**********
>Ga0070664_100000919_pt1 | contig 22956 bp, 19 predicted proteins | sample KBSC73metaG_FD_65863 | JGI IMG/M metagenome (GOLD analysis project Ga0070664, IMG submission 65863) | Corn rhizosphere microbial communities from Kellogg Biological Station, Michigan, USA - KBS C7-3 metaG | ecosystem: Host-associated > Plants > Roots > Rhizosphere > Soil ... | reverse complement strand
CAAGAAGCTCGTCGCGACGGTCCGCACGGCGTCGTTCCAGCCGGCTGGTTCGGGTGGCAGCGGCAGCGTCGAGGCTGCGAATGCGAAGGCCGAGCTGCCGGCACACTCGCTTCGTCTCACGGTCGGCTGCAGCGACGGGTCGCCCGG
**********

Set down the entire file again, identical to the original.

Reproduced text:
>Ga0070664_100000919_pt1 | contig 22956 bp, 19 predicted proteins | sample KBSC73metaG_FD_65863 | JGI IMG/M metagenome (GOLD analysis project Ga0070664, IMG submission 65863) | Corn rhizosphere microbial communities from Kellogg Biological Station, Michigan, USA - KBS C7-3 metaG | ecosystem: Host-associated > Plants > Roots > Rhizosphere > Soil ... | reverse complement strand
CAAGAAGCTCGTCGCGACGGTCCGCACGGCGTCGTTCCAGCCGGCTGGTTCGGGTGGCAGCGGCAGCGTCGAGGCTGCGAATGCGAAGGCCGAGCTGCCGGCACACTCGCTTCGTCTCACGGTCGGCTGCAGCGACGGGTCGCCCGG